Last month, Palo Alto police decided to reduce the amount of information in the blotter. And, again, the changes were made without any consultation with the community or end-users.
1. We used to get more incidents. The logs are now shorter than they used to be, and the information is a number of days old.
2. The new blotter is vague. It is difficult to tell what is being reported. For instance, the Jan. 19 log says “Hit and run resulting in death or injury.” There’s a big difference between the two. Did the victim go to the morgue or the hospital?
3. The new log doesn’t have details about incidents like the old one did. What was stolen? A purse? A bike? A garden statue?
Talk to reporters
It used to be that reporters could call police directly and find out about a particular incident. Now if a reporter has a question, it has to be entered into a portal on the police website. Sometimes a reply will come the same day, sometimes it takes days.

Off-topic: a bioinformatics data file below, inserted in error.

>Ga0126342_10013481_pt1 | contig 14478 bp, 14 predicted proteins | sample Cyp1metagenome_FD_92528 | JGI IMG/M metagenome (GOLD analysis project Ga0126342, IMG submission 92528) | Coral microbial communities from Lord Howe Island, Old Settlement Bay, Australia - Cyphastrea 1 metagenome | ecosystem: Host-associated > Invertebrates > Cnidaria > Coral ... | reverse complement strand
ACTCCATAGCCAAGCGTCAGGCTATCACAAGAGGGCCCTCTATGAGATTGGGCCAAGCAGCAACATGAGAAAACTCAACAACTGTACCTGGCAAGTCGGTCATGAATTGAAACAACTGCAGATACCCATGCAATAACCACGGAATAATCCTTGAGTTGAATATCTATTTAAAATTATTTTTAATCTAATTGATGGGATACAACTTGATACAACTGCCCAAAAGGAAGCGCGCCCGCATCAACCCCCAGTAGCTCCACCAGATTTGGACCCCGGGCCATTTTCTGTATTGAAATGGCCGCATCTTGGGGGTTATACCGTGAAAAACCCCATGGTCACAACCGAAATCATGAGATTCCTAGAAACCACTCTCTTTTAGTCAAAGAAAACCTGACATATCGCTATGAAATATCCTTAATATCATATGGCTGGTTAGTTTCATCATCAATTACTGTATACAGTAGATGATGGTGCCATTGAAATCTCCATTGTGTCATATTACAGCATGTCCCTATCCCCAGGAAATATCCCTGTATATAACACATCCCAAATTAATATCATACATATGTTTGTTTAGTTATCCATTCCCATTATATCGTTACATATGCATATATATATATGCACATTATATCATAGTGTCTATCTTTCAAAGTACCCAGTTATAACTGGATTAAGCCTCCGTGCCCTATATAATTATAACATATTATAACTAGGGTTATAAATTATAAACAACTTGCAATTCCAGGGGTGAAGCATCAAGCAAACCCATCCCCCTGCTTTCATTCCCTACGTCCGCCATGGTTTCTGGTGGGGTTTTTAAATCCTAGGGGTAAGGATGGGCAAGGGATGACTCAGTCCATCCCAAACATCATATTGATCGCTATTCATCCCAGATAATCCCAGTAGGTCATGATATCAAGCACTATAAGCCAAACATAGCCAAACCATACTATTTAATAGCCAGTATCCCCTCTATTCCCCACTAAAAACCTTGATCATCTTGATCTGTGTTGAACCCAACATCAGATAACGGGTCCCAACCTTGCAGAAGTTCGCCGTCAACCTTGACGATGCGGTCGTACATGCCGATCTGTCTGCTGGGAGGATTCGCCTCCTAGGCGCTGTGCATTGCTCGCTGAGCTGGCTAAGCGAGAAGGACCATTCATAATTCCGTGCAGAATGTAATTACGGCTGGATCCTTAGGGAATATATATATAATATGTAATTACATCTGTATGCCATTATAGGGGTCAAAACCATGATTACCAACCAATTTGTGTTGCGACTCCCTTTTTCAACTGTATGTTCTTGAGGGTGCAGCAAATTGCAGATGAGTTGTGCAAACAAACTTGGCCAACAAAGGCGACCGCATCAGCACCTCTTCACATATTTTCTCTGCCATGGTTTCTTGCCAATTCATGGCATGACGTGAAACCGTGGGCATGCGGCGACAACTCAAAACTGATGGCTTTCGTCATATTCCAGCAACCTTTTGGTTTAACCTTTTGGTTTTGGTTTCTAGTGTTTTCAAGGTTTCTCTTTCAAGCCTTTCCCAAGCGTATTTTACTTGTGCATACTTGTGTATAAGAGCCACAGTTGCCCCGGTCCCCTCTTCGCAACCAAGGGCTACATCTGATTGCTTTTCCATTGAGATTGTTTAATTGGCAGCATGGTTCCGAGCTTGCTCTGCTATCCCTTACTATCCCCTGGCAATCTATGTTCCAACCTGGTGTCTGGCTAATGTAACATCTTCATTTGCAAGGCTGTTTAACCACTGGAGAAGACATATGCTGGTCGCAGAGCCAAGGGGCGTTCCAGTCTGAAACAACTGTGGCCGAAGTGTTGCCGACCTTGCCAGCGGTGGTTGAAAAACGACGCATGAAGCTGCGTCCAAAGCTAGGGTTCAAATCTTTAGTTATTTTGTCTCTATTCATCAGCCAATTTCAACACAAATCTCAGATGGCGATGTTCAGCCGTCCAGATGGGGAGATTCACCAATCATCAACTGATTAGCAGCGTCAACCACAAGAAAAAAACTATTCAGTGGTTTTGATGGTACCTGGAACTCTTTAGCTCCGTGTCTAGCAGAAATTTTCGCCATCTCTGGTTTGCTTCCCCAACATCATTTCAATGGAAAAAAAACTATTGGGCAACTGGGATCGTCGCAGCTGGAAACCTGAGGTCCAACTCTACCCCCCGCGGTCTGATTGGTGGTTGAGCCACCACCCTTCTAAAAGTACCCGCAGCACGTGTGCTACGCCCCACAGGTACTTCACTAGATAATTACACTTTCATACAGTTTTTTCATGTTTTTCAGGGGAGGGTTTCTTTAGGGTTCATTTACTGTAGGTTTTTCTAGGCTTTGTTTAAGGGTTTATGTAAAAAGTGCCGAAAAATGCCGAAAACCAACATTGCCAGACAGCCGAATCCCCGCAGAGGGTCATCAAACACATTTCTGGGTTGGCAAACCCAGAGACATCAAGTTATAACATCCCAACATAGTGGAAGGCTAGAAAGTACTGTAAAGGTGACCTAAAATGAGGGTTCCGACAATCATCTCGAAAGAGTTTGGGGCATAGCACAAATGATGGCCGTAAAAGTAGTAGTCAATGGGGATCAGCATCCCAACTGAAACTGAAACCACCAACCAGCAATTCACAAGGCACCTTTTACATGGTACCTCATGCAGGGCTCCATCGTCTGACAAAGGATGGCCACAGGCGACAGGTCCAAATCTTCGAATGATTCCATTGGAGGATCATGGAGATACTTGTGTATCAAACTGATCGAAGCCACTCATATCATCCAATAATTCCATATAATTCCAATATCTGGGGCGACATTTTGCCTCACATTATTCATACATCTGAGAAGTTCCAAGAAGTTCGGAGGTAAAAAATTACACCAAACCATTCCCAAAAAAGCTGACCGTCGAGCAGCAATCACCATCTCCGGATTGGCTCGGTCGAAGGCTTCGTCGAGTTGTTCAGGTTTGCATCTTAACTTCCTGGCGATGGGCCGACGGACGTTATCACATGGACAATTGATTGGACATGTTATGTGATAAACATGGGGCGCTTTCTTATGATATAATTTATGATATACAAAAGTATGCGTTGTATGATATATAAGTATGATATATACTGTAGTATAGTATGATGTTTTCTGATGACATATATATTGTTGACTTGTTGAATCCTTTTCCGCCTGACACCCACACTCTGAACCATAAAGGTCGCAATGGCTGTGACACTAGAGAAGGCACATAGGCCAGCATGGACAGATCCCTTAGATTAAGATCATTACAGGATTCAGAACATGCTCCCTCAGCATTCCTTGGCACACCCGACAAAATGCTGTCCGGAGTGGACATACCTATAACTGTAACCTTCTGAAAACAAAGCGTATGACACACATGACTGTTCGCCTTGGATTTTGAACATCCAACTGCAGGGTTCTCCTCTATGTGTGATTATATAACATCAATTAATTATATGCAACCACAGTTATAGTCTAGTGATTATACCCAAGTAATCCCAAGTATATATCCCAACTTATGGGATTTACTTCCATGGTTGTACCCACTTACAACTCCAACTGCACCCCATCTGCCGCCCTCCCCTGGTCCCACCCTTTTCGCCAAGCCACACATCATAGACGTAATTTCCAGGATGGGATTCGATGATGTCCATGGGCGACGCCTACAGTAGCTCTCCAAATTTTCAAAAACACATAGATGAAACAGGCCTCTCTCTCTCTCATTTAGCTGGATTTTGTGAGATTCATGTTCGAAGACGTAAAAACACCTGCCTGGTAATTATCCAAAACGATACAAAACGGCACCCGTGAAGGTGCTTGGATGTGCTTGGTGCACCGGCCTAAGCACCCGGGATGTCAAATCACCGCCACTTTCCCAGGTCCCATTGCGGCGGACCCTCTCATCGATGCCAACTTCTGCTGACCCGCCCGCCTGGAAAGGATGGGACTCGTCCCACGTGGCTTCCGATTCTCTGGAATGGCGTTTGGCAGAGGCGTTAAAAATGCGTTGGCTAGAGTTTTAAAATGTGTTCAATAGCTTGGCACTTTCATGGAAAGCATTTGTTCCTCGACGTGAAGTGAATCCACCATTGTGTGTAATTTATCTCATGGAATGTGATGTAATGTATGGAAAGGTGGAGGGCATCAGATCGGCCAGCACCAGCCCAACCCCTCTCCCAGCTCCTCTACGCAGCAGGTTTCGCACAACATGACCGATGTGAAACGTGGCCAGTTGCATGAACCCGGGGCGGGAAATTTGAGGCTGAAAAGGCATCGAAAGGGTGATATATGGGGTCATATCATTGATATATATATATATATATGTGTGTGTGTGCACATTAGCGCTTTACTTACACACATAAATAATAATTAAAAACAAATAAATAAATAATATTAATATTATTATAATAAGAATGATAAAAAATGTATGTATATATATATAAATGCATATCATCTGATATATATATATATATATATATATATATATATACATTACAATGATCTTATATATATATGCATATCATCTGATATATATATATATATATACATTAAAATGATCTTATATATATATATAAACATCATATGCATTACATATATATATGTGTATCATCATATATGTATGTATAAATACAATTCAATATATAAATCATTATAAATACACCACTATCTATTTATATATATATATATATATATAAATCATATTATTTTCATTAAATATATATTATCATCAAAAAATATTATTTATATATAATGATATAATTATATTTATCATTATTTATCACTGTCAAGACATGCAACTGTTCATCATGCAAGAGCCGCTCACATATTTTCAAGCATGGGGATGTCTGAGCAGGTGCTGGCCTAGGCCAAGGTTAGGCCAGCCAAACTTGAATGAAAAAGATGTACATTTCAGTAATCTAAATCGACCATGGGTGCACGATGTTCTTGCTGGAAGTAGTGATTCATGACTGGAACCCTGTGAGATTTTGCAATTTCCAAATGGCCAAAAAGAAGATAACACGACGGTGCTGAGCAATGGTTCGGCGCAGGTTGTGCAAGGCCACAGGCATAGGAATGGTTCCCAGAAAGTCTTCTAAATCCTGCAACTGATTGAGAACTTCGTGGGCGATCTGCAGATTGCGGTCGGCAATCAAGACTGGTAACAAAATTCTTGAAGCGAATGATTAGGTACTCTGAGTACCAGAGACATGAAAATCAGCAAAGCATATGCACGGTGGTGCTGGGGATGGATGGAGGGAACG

In some law enforcement agencies, the boss makes it his job to talk to the press every day. An example is longtime San Mateo County District Attorney Steve Wagstaffe, who emails a memo to the media nearly every morning giving the status of various newsworthy cases. Then, in the late afternoon, he takes calls from reporters to answer their questions about what happened that day in cases they may be following.
You’d think that if Wagstaffe can do that every day, the Palo Alto police chief could do the same. It would allow the chief to keep daily tabs on ongoing cases with his officers so that he would be up-to-speed when he answers questions from the press. And getting to know the reporters by talking to them every day, he would have more comfort in dealing with the press. Sometimes I’ve found that police officers, who are extraordinarily brave in most circumstances, become unusually nervous around reporters.